Our days fill up so fast and are so rushed and filled with distractions that they seem to be bursting.
It’s a huge source of stress for most people, and stress is perhaps the most important factor determining whether we’re healthy or sick.
So how can we simplify our days? It’s not incredibly hard, but I’ve found it’s best done in steps.
These are the steps I followed, though of course calling them “rules” means we should test them and break them as needed. No rules should be followed blindly. I’ve found these to work really well, though.
See below for my tips to help you implement a simpler day:
1. Know what’s important. The simple version of simplifying is, “Identify what’s important, and eliminate the rest.” So take time to identify the (up to five) most important things in your life, and then see what activities, tasks, projects, meetings, and commitments fit in with that list. Also take time each day to identify up to three top-priority tasks, at the beginning of your day—or the night before, for the next day.
2. Visualize your perfect day. This is not so much because this “perfect day” will come true, as it is to understand what a simple day means to you. It’s different for each person—for me, it might mean some meditation and writing and spending time with my wife and kids. For others, it’s yoga and painting and a hot bath. For still others, it’s time to focus on the important work, but still get other things done later in the day. Take a minute to visualize what it means to you.
3. Say no to extra commitments. Now that you’ve identified what’s important, along with the “perfect day,” you must start saying “no” to things that aren’t on your “important” list and that stand in the way of your perfect day. The biggest thing you can say “no” to is a commitment—membership on a committee, involvement in a project, coaching or participating on a team, going to an event, being a partner in a business, etc. List and evaluate your commitments (professional, civic, and personal), and say “no” to at least one. It takes just a call or email.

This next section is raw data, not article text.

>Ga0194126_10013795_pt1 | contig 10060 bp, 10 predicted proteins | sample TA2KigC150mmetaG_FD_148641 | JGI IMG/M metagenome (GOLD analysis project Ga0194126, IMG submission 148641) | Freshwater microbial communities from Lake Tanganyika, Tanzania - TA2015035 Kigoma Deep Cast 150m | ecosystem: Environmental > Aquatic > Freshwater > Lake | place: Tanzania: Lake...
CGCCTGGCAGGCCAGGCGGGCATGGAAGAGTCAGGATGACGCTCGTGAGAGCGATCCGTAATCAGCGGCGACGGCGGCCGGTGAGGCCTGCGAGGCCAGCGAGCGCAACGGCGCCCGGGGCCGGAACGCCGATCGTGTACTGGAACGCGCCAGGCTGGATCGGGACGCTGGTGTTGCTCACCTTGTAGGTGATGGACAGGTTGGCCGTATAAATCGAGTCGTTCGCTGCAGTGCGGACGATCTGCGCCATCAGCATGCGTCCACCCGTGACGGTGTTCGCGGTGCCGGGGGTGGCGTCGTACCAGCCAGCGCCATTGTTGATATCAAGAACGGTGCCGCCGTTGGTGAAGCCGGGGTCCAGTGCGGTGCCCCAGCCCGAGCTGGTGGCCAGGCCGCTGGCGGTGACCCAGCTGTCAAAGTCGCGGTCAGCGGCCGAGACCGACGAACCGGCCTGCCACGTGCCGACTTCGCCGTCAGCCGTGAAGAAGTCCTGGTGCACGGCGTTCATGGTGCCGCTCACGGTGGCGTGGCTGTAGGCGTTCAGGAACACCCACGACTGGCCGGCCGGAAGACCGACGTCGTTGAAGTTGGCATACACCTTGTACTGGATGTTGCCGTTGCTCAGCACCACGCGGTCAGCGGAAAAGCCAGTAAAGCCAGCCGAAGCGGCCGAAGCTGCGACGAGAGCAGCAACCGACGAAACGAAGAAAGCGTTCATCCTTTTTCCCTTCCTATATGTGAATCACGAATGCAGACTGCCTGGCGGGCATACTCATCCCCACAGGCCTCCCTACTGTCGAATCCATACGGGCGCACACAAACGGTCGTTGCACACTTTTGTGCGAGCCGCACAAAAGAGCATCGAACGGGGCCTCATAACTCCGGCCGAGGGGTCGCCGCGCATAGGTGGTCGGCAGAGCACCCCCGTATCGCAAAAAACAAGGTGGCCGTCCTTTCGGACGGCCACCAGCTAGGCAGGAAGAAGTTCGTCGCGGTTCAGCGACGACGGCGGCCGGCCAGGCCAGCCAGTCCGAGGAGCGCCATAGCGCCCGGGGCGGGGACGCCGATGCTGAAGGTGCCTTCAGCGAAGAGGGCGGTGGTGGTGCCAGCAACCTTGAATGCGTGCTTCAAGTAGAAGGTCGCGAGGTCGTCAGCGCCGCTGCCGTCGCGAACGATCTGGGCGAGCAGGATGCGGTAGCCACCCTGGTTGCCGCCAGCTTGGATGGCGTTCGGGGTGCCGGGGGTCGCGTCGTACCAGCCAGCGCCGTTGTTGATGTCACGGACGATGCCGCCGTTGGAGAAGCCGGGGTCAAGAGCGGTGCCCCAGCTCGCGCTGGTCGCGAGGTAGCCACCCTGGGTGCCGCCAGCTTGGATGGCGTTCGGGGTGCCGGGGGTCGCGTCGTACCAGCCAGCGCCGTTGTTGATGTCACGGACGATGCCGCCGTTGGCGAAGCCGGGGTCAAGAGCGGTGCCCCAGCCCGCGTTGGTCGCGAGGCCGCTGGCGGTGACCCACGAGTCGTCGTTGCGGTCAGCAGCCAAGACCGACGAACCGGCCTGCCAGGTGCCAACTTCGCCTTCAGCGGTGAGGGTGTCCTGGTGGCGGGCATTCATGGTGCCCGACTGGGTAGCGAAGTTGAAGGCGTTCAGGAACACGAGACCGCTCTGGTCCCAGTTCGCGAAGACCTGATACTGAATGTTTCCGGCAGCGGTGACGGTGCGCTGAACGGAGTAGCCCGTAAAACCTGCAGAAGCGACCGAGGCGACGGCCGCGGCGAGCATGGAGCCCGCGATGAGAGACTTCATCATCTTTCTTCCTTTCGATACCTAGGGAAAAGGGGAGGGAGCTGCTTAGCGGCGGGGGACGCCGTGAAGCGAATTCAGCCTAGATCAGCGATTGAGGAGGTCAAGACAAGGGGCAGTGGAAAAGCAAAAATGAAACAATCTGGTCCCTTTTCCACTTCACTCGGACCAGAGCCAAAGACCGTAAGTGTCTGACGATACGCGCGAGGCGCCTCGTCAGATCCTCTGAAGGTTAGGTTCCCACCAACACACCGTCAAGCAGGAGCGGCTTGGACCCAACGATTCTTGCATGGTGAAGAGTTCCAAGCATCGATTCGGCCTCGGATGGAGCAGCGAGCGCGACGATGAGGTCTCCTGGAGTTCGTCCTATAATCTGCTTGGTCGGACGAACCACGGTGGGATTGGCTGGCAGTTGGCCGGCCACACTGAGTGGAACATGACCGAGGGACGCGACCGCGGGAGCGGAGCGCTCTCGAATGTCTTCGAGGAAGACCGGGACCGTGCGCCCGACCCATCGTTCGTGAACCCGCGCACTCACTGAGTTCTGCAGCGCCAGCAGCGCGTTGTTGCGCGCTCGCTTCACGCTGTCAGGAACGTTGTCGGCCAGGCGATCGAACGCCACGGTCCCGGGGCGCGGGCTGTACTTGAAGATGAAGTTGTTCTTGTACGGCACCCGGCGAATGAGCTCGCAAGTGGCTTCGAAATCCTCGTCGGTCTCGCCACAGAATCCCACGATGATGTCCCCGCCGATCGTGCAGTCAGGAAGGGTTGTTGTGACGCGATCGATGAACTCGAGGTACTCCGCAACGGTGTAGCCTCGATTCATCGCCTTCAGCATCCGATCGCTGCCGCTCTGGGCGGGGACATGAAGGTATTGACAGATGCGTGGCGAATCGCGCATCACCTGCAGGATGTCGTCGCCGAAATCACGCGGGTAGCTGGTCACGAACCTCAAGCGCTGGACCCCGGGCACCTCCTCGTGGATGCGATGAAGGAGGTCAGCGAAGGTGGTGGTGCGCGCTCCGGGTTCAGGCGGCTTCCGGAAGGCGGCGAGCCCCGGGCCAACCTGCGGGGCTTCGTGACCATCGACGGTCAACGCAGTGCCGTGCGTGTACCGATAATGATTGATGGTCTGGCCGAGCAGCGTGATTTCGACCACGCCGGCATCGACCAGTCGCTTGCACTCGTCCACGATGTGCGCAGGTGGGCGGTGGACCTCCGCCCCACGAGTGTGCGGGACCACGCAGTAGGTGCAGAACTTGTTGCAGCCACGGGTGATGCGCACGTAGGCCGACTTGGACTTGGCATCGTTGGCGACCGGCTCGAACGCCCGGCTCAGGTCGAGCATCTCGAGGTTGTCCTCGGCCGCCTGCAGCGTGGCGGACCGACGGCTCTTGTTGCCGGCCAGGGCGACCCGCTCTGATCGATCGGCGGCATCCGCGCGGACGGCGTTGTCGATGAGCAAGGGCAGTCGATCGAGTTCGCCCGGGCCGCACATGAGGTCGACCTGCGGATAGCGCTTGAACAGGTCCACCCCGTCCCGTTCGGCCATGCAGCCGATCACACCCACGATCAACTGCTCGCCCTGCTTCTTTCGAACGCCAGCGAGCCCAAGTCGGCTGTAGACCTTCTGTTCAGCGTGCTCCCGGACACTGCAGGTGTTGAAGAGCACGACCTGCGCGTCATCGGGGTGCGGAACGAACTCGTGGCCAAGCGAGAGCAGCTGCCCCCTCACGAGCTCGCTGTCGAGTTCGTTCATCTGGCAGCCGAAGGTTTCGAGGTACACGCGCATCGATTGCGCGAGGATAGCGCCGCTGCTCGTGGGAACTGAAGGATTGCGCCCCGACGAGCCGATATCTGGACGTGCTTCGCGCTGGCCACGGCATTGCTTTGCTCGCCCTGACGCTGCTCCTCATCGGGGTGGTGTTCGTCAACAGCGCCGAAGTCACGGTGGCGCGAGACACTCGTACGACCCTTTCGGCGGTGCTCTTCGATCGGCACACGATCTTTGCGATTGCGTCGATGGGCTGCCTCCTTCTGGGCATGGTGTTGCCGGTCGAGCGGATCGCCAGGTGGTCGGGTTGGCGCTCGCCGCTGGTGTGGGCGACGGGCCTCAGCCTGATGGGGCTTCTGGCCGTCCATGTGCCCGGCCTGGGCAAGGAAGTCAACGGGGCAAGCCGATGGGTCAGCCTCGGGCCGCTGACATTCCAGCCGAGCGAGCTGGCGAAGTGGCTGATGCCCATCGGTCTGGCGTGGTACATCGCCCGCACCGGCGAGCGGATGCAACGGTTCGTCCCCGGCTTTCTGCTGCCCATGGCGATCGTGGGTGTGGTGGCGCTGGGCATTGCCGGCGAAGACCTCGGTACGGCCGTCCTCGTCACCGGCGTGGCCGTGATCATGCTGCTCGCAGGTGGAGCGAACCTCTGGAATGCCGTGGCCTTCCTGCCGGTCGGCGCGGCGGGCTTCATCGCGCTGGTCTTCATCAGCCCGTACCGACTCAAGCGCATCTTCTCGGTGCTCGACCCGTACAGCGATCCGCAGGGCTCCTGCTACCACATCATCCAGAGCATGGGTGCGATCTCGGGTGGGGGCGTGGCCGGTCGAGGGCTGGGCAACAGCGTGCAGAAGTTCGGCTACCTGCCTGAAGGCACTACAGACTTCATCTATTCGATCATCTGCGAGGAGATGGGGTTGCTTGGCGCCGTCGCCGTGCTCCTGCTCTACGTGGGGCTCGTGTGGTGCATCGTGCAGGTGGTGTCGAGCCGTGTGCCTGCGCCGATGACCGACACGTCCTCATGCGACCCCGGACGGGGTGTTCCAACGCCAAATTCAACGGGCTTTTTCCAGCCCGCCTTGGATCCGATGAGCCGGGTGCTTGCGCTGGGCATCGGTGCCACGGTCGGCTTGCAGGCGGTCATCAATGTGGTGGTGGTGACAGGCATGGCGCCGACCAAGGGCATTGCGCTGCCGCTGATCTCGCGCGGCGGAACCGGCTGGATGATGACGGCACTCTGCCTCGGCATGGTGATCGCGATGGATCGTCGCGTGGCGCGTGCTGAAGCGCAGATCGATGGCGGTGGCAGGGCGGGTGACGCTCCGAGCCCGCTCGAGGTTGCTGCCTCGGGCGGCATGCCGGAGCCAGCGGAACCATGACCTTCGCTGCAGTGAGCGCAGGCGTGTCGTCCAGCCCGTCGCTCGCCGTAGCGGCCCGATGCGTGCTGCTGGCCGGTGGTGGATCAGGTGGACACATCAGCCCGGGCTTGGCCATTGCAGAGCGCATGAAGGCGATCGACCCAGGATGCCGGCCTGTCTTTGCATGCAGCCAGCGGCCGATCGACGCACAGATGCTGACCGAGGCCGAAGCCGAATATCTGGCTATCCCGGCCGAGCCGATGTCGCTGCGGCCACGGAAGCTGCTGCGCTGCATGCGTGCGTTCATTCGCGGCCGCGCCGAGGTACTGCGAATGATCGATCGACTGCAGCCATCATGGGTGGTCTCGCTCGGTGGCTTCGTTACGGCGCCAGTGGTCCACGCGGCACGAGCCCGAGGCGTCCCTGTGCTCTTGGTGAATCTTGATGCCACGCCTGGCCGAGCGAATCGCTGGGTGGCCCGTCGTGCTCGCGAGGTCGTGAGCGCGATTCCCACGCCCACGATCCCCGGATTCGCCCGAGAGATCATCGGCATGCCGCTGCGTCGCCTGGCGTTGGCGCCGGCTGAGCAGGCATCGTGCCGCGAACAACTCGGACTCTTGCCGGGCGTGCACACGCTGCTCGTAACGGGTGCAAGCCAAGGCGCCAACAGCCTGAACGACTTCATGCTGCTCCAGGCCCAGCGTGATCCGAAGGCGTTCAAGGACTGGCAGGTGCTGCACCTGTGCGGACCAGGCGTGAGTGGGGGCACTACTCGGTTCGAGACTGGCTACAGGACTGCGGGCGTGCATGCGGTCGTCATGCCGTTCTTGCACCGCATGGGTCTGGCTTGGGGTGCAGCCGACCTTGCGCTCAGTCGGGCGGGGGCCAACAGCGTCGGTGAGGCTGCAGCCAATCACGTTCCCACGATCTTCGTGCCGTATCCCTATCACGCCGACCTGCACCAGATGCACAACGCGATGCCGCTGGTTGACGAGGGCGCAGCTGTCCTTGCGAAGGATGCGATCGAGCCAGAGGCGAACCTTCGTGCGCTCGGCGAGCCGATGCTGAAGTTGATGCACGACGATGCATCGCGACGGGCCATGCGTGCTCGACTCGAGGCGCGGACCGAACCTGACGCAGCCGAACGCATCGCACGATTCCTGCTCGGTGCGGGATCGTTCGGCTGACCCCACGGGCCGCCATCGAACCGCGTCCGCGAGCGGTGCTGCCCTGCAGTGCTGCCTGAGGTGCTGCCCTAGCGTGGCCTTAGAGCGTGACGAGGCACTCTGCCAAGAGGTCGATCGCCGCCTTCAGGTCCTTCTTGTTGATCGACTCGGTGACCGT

4. Limit tasks. Each morning, list your one to three most-important tasks. List other tasks you’d like to do. Say “no” to some of them. Try to limit your list to seven or fewer tasks per day (not counting little things, which you’ll bundle together). Limiting your tasks helps you focus, and it acknowledges you’re not going to get everything done in one day.
5. Carve out time with no distractions. When are you going to do your most important work? Schedule it with a block of time (one hour, two hours, four hours—whatever works for you). Make this your most sacred appointment. Become incommunicado. Close the Internet, shut off all notifications, hold your calls. Do the most important task, and then the next one, if you have time.
6. Slow down. We rush through our days, almost in a single, frenetic, anxiety-filled, nonstop movement. Instead, slow down. Life won’t collapse if you aren’t rushing from task to task, email to email. You can pause, take a moment to reflect, smile, and enjoy the current task before moving on.
7. Mindfully single-task. Stop multitasking. Do one task at a time, with full focus on that task. Practice mindfulness as you do the task; it’s a form of meditation. Watch your thoughts wander to what you need to do later, but then return to the task at hand. Your day will be much simpler—and much more enjoyable—when you practice being present with your current task.
8. Batch smaller tasks, then let go. Email, paperwork, little things at the bottom of your task list (create a “small tasks” section at the bottom), quick phone calls, etc.—these shouldn’t get in the way of your important tasks. But they still need to be done sometime (unless you can let them go, which is best whenever possible). If you need to do them, bundle them and do them in one cluster. It’s best to do these later in the day, when your energy is lower and you’ve done the important tasks for the day. Don’t let the small tasks get in the way of the big ones. When you’ve done a batch of small tasks (including processing email), let them go, and get out. You don’t want to do this all day, or even half a day.
9. Create space between. We cram our tasks and meetings together and leave no spaces between them. The space between things is just as important as the things themselves. Leave a little space between meetings, even tasks. Take a break to stretch, walk around, get a glass of water, or perhaps do some simple breathing meditation for a minute or two. Enjoy the space.
A version of this article first appeared on ZenHabits.
This article originally appeared on Ragan.com in June 2013.